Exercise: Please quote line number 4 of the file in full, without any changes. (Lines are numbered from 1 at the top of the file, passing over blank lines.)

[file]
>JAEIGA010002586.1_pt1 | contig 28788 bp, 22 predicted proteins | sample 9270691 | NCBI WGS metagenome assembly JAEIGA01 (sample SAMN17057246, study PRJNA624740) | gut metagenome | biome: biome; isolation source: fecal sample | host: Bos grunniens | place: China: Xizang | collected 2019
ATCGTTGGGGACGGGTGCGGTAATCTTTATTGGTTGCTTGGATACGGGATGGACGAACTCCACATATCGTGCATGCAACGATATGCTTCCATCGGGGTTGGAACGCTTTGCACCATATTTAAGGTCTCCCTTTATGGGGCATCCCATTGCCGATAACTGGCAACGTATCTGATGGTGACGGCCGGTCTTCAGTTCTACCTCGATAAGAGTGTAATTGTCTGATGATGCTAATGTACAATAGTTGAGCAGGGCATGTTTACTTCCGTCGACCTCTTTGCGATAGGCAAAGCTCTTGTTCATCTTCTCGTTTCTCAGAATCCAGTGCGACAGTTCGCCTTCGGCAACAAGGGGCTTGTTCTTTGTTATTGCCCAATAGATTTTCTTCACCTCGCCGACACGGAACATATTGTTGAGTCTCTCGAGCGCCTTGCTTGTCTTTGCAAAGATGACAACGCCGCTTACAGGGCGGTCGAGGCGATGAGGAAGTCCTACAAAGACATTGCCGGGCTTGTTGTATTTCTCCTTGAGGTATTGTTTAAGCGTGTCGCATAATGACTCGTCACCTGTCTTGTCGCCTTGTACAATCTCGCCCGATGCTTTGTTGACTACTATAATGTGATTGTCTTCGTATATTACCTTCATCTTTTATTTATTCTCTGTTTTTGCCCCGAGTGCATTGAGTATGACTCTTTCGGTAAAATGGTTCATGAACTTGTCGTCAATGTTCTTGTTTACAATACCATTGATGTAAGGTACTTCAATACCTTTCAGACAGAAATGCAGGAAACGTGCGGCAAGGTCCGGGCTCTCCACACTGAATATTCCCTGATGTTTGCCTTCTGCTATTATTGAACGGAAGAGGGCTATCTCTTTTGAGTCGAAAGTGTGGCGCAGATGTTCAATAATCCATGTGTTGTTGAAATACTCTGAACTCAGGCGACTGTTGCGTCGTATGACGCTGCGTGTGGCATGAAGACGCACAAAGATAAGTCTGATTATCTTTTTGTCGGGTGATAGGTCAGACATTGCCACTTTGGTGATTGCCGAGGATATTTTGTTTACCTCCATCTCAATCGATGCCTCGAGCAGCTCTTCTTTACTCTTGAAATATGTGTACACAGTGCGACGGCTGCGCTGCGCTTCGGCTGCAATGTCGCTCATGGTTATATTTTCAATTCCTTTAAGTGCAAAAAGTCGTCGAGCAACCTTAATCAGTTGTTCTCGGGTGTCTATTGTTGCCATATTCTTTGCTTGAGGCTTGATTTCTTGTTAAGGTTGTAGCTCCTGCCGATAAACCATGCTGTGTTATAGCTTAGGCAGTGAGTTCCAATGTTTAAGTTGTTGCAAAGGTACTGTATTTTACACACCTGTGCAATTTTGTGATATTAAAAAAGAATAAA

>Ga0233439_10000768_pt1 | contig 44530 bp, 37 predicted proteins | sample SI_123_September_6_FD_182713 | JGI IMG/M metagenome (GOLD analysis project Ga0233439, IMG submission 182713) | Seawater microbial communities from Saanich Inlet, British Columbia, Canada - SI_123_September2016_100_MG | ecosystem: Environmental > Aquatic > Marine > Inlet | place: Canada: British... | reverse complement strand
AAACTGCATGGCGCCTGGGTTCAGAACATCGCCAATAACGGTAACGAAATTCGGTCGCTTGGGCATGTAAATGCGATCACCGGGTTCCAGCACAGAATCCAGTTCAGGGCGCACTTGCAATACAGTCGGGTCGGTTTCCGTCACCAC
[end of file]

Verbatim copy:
AAACTGCATGGCGCCTGGGTTCAGAACATCGCCAATAACGGTAACGAAATTCGGTCGCTTGGGCATGTAAATGCGATCACCGGGTTCCAGCACAGAATCCAGTTCAGGGCGCACTTGCAATACAGTCGGGTCGGTTTCCGTCACCAC